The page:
Cervical cancer is a type of cancer many women around the world suffer from. It is also a disease that is no stranger to women in the UAE. 58 people died in the UAE in 2018 with 108 newly reported cases in the same year. Cervical cancer is also the 2nd most common cancer for women in the UAE and is the 7th most deadly. Early intervention is crucial for treating cervical cancer, hence why all women need to have an awareness and understanding of the symptoms, causes, and treatments.

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Cervical cancer starts from a woman’s cervix. The cervix is a hollow cylinder that connects the lower parts or a woman’s uterus to her vagina. Cervical cancer occurs when its cancer cells start to spread on the surface of the cervix.

What makes cervical cancer an alarming concern for all women is that it often goes undetected until it reaches its later stages, becoming difficult to treat. The UAE government is making an effort to push awareness for cervical cancer and hospitals are well equipped for screening, diagnosing and treating cervical cancer.


Cervical cancer

When women first contract the disease, it often goes undetected as there are almost no symptoms that are recognisable. It is only until the later stages of cancer when the symptoms become more apparent. Although symptoms do become clearer in the later stages of cancer, they can often be mistaken for common health conditions such as fevers, menstrual periods and urinary tract infections. Symptoms include:

  • Unfamiliar or strange vaginal discharge
  • Pain in the pelvic region
  • Random bleeding outside of menstrual period. Can happen after menopause or after intercourse
  • The constant need to urinate
  • Pain during urination

The best way to distinguish whether the causes of the symptoms are common health conditions or cervical cancer, speak with your doctor and get regular check-ups, so they can identify the issue and treat it sooner.


cervical cancer

One of the most common causes of cervical cancer is human papillomavirus (HPV), which is a sexually transmitted disease that also causes genital warts. Keep in mind that contracting HPV does not always result in cancer.

There are around 100 different strains of HPV, though only a few of them can cause cervical cancer. The most common cancer-causing types are HPV-16 and HPV-18. In addition, taking oral contraceptives can increase exposure to HPV. 

Risk Factors

Having HPV is the biggest risk factor for cervical cancer. The following factors may also increase the risks:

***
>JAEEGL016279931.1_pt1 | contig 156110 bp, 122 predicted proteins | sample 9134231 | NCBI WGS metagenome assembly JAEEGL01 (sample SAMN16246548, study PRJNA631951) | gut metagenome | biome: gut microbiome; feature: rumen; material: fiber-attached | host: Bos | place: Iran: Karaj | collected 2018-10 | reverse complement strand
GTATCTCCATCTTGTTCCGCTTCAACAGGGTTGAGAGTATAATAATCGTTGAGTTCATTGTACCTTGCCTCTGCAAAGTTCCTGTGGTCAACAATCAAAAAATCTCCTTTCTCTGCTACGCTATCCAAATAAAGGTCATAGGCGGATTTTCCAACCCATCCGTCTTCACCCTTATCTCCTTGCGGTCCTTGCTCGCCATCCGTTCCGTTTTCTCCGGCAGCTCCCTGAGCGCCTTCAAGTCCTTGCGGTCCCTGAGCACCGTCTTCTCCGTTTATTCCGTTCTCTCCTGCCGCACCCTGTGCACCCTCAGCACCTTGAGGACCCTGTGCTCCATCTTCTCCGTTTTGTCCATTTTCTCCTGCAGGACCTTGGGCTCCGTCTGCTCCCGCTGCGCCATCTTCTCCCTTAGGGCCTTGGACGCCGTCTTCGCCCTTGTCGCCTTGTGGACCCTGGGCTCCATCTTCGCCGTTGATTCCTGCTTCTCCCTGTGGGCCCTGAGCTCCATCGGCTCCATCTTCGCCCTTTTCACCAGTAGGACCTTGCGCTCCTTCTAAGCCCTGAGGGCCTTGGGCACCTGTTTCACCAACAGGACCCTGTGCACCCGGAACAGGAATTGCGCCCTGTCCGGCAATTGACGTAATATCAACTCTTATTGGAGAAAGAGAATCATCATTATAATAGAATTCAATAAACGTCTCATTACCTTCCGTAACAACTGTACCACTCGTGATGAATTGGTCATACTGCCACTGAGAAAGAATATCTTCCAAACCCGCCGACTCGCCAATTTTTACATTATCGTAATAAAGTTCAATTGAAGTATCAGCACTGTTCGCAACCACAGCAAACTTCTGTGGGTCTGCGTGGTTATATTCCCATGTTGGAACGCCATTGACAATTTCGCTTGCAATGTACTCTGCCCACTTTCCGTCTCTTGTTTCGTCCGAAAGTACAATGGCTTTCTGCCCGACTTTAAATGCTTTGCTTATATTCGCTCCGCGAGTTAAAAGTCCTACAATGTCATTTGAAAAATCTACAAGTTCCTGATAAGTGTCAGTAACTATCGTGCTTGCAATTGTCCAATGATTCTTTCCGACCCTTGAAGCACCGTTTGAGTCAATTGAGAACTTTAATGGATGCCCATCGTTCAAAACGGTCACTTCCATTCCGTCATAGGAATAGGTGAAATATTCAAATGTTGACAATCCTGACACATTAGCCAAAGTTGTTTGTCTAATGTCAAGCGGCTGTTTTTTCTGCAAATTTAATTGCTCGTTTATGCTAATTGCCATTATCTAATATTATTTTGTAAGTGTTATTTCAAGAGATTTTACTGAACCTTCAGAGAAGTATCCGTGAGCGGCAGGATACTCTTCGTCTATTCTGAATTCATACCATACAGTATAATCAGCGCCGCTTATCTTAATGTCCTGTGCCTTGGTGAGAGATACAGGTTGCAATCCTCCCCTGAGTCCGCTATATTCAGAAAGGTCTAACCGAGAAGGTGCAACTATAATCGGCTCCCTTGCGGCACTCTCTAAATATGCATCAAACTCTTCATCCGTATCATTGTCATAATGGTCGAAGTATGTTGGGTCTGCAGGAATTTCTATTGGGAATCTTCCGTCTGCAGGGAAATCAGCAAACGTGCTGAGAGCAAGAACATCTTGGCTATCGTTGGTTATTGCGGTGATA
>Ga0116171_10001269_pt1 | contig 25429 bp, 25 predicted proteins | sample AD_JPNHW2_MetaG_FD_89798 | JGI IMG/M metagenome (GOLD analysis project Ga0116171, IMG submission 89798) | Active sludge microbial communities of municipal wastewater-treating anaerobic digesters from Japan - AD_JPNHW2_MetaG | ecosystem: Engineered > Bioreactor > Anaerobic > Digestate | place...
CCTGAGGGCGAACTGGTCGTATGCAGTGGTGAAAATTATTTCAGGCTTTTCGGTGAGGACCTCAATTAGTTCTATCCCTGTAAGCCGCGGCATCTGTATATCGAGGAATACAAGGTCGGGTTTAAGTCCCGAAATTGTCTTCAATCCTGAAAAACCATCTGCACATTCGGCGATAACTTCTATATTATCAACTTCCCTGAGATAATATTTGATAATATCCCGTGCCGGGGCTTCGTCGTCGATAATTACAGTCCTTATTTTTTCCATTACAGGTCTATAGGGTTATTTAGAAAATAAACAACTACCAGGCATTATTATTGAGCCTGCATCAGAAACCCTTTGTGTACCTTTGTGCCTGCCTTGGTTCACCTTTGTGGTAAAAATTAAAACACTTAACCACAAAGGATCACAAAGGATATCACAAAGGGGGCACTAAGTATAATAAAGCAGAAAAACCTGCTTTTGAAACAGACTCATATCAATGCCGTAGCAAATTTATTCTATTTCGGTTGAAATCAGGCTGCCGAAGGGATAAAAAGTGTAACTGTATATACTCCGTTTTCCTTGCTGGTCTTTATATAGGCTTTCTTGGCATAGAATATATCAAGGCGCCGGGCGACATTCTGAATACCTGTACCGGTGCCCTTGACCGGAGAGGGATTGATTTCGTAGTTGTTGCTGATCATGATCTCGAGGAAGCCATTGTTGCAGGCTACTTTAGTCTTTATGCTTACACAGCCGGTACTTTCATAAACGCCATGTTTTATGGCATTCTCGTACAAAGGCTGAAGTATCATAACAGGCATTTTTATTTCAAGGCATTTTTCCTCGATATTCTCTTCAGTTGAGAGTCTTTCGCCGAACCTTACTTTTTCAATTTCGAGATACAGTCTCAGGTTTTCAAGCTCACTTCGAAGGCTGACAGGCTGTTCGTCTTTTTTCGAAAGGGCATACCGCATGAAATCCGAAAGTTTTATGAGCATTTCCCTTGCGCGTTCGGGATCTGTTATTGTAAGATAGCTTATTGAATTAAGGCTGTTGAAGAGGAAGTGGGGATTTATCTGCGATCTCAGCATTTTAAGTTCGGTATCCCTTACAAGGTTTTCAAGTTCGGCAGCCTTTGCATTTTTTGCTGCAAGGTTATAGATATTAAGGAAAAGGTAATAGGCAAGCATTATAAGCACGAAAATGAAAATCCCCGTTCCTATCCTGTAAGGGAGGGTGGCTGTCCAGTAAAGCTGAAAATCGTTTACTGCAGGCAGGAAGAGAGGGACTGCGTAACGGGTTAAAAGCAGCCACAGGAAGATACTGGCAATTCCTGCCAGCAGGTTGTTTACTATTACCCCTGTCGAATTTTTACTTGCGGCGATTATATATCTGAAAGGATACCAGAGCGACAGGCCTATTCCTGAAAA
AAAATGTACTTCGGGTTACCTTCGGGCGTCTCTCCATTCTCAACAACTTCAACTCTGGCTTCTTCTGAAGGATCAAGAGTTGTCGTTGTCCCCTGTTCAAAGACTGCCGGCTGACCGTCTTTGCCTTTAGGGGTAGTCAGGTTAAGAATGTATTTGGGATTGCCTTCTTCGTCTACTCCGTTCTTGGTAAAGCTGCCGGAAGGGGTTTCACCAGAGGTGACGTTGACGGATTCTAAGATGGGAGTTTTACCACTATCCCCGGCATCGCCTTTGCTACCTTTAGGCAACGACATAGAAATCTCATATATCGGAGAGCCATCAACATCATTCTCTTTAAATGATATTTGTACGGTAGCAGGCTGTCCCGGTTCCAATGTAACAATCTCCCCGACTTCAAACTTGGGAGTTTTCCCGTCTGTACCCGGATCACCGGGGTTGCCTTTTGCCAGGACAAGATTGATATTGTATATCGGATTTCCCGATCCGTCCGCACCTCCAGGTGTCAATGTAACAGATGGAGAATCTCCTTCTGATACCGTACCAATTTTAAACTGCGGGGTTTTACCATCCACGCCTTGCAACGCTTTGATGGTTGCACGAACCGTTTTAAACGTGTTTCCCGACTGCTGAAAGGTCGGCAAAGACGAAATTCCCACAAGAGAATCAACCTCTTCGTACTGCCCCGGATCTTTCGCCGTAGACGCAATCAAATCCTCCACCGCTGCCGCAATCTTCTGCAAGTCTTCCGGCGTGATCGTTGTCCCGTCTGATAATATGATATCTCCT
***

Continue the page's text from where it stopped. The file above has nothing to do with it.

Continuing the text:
• Smoking
  • Obesity
  • A family history of cervical cancer
  • A diet low in healthy nutrients
  • Taking contraceptive pills
  • Being pregnant while younger than the age of 18
  • Having 3 full-term pregnancies

Cervical Cancer Stages

Cervical cancer

If your doctor officially diagnoses you with cervical cancer, they will assign you a cancer stage. Staging cancers into different segments can help with tracking your condition and giving you the appropriate treatments at the right time. The four stages of cancer are:

  • Stage 1 – While the cancer is still small, it may be spreading to the lymph nodes and hasn’t spread to other parts of the body just yet.
  • Stage 2 – cancer has become larger and may have spread outside of the uterus and cervix but has not reached other parts of your body just yet.
  • Stage 3 – cancer has spread to the lower parts of the vagina or on the pelvis. It hasn’t spread to other parts of your body, although it is becoming closer.
  • Stage 4 – At this stage, cancer may have spread outside of the pelvis area and onto your other organs such as lungs, bones, and liver.


If you can spot out cervical cancer in its very early stages, it is still very treatable and to significant effect. The four main treatments are:

  • Surgery – The doctor will surgically remove cancer by removing parts of the cervix that contains the cancer cells.
  • Radiation therapy – Using high-energy X-ray beams, the radiation may be able to kill the cancer cells. It can be delivered using a machine outside of the body, or a metal tube can be placed in the uterus or vagina to deliver the X-ray beams.
  • Chemotherapy – Common for most types of cancer, chemotherapy is a drug that can help to kill the cancer cells. 
  • Targeted therapy – Bevacizumab (Avastin) is a relatively new drug that works differently to chemotherapy as it blocks out the growth of new blood vessels that may be helping cancer to grow. It can be used in conjunction with chemotherapy. 


One of the easiest and most effective ways to prevent cervical cancer is to get screened regularly with a Pap smear test or hrHPV test. The screening will help to identify and single out precancerous cells before they turn into cancer.

If you fall under any of the risk factors, speak with a specialist and get regular tests. Also, avoid exposure to HPV with safe sex practices. Speak with your doctor for the best advice on minimizing the risk of HPV.

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